Another SEO tool drops the word “SEO”

This guest post is by Majestic’s Marketing Director, Dixon Jones, who explains the reasons for their recent name change.
Majestic, the link intelligence database that many SEOs have come to use on a daily basis, has dropped the “SEO” from it’s brand and from its domain name, to become Since most people won’t have used Google’s site migration tool before, here’s what it looks like once you press the “go” button:

In actual fact – there’s a minor bug in the tool. The address change is to the https version of (which GWT makes us register as a separate site) but that message incorrectly omits that. Fortunately, elsewhere in GWT its clear the omission is on Google’s side, not a typo from the SEO. It is most likely that the migration tool was developed before the need for Google to have separate verification codes for http and https versions of the site.
The hidden costs of a name change
There were a few “nay sayers” on Twitter upset that Majestic might be deserting its SEO roots by changing its name, but I think most people get that it makes sense. However, it was far from an insignificant cost. Buying the domain itself took three years of negotiation, and the domain seems to have come with lots of random subdomains indexed with long timeouts on the caches. Some point to wine affiliate links, others to travel affiliates. Nothing that won’t sort itself out in time, but you would be amazed at what domainers get up to with parked domains!
The real cost though is in the migration, for small sites 301s are easy. Majestic is a monster though. Tens of thousands of users at any one time… some logged in to free accounts, others not logged in, yet more on paid subscriptions – all these “states” generate different responses from the site and call different servers and hardware. The result has been months of planning and in recent weeks all of our developers have almost exclusively being working on just changing the domain without any fallout. This had the side effect of us locking down the site so that there were NO functional upgrades for a period before the changeover and there will also be lock down for a period after. The only exception has been an updated blog theme. The brand change then, has temporarily slowed Majestic’s usual lightening development speed. The reward should be worth the costs though.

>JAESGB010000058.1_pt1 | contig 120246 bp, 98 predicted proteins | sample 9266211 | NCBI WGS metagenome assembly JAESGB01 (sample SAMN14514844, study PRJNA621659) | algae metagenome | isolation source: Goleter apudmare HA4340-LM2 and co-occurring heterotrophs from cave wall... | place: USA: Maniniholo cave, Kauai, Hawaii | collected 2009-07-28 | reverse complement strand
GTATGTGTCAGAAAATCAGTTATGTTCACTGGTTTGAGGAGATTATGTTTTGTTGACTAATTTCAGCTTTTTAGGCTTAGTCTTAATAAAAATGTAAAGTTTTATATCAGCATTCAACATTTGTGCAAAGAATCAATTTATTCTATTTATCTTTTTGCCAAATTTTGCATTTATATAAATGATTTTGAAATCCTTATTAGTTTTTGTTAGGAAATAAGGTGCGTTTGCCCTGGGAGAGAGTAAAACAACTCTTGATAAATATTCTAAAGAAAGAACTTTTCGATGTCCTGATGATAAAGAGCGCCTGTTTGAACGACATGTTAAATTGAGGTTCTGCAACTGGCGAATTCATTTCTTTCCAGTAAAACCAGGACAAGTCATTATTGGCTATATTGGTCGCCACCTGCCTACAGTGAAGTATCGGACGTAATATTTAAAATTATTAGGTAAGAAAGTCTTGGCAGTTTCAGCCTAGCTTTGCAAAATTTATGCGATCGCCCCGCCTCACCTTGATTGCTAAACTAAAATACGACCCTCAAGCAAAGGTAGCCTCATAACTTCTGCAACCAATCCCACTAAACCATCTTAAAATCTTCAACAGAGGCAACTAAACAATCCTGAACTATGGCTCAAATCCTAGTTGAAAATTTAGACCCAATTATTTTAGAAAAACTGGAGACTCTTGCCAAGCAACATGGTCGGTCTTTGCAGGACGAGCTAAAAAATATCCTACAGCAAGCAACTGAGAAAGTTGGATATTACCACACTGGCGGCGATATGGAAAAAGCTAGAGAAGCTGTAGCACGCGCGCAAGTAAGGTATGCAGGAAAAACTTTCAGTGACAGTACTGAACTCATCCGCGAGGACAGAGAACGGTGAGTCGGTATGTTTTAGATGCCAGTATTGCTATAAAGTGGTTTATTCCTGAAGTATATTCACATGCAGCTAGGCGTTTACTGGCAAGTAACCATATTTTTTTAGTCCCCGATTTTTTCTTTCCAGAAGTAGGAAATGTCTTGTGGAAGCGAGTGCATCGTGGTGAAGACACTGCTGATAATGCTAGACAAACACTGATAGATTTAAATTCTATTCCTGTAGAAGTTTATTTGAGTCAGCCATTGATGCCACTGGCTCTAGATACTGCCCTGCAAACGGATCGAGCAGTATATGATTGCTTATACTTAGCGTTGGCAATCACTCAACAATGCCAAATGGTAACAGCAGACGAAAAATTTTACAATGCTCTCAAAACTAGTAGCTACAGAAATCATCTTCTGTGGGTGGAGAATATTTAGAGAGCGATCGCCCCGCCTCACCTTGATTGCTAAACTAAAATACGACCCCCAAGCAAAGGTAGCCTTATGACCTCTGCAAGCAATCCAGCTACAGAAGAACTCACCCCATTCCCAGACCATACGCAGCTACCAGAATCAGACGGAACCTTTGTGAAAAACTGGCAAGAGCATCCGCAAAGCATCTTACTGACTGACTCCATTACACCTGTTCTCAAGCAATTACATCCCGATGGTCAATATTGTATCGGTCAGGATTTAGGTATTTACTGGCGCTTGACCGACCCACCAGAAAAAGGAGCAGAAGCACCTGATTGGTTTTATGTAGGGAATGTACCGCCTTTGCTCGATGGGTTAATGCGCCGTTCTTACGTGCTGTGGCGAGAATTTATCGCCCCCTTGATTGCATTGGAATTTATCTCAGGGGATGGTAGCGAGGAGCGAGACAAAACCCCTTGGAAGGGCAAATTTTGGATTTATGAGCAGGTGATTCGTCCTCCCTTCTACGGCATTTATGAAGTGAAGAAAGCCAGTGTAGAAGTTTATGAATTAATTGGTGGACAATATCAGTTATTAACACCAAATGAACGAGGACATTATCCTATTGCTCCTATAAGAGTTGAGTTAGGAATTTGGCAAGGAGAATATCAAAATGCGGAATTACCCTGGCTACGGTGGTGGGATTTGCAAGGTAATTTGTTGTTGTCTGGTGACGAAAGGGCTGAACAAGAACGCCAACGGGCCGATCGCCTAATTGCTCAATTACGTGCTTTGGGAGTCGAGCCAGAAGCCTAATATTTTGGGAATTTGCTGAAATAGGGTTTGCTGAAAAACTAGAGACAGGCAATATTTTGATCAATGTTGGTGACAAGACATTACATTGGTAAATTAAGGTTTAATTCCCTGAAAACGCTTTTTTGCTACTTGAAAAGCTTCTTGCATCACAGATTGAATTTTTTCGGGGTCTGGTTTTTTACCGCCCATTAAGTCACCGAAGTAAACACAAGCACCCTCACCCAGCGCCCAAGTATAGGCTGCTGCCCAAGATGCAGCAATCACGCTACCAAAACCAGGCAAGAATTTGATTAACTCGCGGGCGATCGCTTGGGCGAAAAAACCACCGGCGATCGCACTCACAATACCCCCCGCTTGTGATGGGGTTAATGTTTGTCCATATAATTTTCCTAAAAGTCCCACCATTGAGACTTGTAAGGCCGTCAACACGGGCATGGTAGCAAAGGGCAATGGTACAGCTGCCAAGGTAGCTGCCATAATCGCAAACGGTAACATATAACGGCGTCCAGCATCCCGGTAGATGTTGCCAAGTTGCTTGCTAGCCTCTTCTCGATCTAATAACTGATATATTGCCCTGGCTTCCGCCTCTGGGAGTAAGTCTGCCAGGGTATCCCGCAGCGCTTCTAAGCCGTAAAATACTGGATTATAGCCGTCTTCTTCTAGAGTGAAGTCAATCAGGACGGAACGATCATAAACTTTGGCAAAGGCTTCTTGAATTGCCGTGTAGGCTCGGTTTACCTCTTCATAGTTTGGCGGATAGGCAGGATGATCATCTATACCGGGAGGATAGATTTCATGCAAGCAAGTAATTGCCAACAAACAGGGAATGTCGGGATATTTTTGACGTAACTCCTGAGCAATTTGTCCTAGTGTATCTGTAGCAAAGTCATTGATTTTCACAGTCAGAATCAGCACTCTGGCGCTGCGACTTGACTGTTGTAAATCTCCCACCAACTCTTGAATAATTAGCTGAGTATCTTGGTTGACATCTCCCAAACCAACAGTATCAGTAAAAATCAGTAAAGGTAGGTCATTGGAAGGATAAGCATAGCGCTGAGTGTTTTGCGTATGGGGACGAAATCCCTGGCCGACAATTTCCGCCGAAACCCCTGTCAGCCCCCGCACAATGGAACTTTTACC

The risk vs the reward of a name change
Most brand name changes fail in the business world. The equity built up around a brand is often hard to measure and is underestimated when the decision to change a brand arises. Majestic also learnt from Moz’s migration from SEOMoz. They looked at the change in tandem with a large functionality launch and in hindsight this caused them several challenges. By contrast, Majestic went the other way. The long term reward though, is significant. At every conference where Majestic has had a booth, at least one person has come up and said “So what do you do, SEO?”
That is a problem – because Majestic is ultimately an analytics business… a technology… a data set. Now Majestic has the opportunity to open up the same data to social marketers, business intelligence analysts, PR professionals, and even web searchers. The change is nothing short of allowing Majestic to be a search engine, albeit rather niche in its focus.

Source: Marketing Pilgrim
Link: Another SEO tool drops the word “SEO”

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